After the inevitable initial trials, the Passionist Congregation, as well as the Cross and Passion Sisters, grew in number and became firmly established in England, Scotland and then Ireland. They grew in numbers sufficiently that two separate Provinces were established, St Joseph’s Province for England and Wales, and St Patrick’s for Scotland and Ireland (Ireland was under British rule at the time). Almost every Catholic in these islands would have been familiar with Passionist parish missions in the first half of the 20th Century. Passionists travelled the length and breadth of the country giving parish missions. The mission sermons were always dramatic, often full of ‘fire and brimstone’, to prepare the people to hear of the love and mercy of God later in the week perhaps, and experience it in the confessional, with confessions being a standard part of Passionist mission practice. In the period before the Council, starting in the USA, there was a move in the Congregation towards retreat house work, as a new way of manifesting the understanding of the Passionist charism as one of ‘preaching the Passion’.

The Impact of Vatican Two

The Council called for and initiated a thorough and deep renewal and changes in Catholic Religious Orders, in response to the changing times and a changing world and society. In the Passionists, as with other Orders, this has led to a substantial change. In common with nearly all Religious Orders in the ‘west’, Passionist numbers in this part of the world have declined greatly, while the Order has spread and grown in what is known as the ‘global south’. This decline in the west has been interpreted in many different ways. I do not want to go into this debate here. There is no doubt that many left their places in the Church either because it had changed too much or because it had not changed enough. That there were substantial changes is also undoubted.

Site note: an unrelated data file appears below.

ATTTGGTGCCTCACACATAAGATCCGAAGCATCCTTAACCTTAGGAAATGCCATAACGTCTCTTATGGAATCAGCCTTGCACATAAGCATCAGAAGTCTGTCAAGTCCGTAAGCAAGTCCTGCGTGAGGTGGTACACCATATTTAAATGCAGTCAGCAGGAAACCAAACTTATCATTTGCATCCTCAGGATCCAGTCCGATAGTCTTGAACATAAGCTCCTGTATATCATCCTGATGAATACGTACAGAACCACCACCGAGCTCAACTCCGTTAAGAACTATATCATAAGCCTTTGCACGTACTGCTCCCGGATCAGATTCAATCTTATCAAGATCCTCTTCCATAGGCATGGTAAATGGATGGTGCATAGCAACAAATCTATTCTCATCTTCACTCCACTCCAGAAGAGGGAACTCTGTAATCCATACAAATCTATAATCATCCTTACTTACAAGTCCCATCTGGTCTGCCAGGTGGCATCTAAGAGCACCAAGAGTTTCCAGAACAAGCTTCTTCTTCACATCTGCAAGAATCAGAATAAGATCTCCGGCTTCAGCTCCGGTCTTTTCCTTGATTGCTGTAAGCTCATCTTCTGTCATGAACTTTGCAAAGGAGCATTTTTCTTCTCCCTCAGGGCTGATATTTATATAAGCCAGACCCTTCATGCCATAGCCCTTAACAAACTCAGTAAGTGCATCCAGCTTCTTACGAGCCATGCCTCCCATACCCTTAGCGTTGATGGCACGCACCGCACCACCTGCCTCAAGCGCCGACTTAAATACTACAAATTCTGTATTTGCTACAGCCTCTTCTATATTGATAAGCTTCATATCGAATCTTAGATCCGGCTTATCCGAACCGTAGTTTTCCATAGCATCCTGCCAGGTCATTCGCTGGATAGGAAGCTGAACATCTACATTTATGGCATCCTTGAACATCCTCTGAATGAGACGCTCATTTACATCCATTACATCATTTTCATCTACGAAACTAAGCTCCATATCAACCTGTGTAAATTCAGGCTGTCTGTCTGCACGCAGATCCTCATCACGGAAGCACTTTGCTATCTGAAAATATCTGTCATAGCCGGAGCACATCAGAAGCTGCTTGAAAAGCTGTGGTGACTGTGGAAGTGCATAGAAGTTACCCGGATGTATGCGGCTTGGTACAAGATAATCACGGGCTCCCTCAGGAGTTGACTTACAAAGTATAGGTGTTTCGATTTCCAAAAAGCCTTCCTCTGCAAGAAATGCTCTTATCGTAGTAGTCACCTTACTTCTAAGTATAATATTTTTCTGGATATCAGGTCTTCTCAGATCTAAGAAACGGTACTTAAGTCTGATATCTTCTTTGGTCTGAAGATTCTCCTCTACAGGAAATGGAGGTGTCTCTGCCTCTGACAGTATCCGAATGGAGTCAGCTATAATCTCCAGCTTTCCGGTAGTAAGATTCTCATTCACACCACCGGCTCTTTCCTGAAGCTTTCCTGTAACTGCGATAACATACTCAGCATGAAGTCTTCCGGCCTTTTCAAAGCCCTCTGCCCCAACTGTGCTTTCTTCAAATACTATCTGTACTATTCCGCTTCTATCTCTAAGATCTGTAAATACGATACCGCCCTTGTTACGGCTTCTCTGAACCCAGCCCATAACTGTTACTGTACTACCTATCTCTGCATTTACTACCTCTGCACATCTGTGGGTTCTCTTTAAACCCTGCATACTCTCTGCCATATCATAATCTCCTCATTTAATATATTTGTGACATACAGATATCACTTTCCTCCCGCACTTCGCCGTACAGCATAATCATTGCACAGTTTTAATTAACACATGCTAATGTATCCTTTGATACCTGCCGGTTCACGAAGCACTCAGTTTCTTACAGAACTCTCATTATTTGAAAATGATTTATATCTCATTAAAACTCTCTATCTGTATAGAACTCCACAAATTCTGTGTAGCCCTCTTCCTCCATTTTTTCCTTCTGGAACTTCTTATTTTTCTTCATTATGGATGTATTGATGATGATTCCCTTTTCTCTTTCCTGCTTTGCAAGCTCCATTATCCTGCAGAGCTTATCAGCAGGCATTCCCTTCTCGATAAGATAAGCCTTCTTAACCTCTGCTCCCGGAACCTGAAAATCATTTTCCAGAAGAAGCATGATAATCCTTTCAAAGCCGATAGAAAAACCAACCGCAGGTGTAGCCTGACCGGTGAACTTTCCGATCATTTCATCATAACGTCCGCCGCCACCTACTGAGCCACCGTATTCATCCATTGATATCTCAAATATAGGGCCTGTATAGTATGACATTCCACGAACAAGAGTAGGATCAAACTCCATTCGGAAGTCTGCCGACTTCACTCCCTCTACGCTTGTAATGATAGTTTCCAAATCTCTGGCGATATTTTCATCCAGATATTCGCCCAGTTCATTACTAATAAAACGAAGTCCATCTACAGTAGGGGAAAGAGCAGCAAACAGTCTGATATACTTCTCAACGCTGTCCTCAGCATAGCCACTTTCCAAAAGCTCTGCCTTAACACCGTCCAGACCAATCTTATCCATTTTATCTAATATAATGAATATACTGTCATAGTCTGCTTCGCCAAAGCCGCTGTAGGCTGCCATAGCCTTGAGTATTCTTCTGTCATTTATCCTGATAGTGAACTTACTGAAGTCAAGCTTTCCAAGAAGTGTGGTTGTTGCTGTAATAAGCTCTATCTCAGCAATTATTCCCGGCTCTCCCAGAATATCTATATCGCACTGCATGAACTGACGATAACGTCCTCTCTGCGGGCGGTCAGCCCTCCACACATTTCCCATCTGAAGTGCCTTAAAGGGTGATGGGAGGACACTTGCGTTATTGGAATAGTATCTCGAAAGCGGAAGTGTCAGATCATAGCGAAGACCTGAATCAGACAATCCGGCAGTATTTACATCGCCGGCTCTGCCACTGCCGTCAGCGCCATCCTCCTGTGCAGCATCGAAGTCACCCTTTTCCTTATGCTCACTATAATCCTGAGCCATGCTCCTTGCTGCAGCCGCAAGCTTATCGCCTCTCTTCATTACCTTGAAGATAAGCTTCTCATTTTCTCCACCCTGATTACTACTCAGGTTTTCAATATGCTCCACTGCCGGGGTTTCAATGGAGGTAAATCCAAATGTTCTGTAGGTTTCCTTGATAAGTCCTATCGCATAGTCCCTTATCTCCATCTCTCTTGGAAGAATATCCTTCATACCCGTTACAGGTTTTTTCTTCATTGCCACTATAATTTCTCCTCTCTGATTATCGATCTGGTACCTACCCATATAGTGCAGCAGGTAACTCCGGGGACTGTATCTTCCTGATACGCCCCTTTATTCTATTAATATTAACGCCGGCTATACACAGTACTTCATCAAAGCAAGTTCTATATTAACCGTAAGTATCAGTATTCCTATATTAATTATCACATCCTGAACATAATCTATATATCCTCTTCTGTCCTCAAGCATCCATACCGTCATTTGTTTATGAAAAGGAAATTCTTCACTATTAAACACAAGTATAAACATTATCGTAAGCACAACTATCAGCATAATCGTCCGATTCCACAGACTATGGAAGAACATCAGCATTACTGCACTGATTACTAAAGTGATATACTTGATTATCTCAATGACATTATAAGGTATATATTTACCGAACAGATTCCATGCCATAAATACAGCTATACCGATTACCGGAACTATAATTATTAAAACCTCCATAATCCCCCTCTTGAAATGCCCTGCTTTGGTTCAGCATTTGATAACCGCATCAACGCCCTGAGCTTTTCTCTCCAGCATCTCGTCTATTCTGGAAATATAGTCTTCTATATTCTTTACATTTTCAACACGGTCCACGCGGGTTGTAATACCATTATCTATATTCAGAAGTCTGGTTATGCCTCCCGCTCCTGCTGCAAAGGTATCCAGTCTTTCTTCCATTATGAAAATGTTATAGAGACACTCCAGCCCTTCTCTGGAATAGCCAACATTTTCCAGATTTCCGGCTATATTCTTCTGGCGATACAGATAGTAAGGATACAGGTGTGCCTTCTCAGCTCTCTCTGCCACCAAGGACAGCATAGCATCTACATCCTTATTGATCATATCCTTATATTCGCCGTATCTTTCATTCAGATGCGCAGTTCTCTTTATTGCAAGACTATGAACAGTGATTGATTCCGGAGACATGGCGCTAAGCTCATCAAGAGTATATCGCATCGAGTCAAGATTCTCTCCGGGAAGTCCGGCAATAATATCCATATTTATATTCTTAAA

In 1980, the Passionist Congregation adopted a new Constitution to replace the Rule. This Constitution had been in development since 1968 at least. It has been said that it represents a shift away from a Rule that was culturally specific with many specific practical instructions, to a Constitution that enumerates the principles but leaves concrete implementation to local decision making. But there is perhaps more to it than that. In addition, Passionist spirituality made an explicit connection: Paul of the Cross had talked about ‘seeing the cross of Christ on the forehead of the poor’. The new Passionist Constitutions speak of being in solidarity with ‘the crucified of today’, and say that ‘the cross of Christ continues in history’. The combination of the move to ‘principles’ with the call to identify with the crucified ones as well as the Crucified One, has resulted in a variety of responses.

One response in England was to continue running the Parishes that Religious had been obliged by the Bishops of the time to take on if they wanted to enter a Diocese. Another was to move towards more retreat house work. Both of these in different ways continued trends or practices from before the Council. The third, present in England, was a move to live alongside ‘the crucified of today’, among the poor in the ‘more neglected areas’ (as Paul had described the marema area). In England this was called the ‘Inner City Mission’. This was described as an attempt to ‘stand at the foot of the cross’ of the poor and crucified, as a good place to meditate on or contemplate the passion, as all Passionists have been taught to do since the days of Paul of the Cross. This, as always, is intended to move on to a ‘sharing of the fruits of that meditation’, having been evangelised by the crucified.

Passionists in Britain since Vatican Two